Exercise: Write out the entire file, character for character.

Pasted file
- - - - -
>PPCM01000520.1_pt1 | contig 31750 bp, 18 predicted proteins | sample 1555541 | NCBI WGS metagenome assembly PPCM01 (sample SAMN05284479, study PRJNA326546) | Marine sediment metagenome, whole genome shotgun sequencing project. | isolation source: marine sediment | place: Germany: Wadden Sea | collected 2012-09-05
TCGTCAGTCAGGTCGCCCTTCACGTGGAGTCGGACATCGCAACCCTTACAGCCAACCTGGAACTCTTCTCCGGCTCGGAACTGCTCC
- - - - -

>PPCM01000520.1_pt1 | contig 31750 bp, 18 predicted proteins | sample 1555541 | NCBI WGS metagenome assembly PPCM01 (sample SAMN05284479, study PRJNA326546) | Marine sediment metagenome, whole genome shotgun sequencing project. | isolation source: marine sediment | place: Germany: Wadden Sea | collected 2012-09-05
TCGTCAGTCAGGTCGCCCTTCACGTGGAGTCGGACATCGCAACCCTTACAGCCAACCTGGAACTCTTCTCCGGCTCGGAACTGCTCC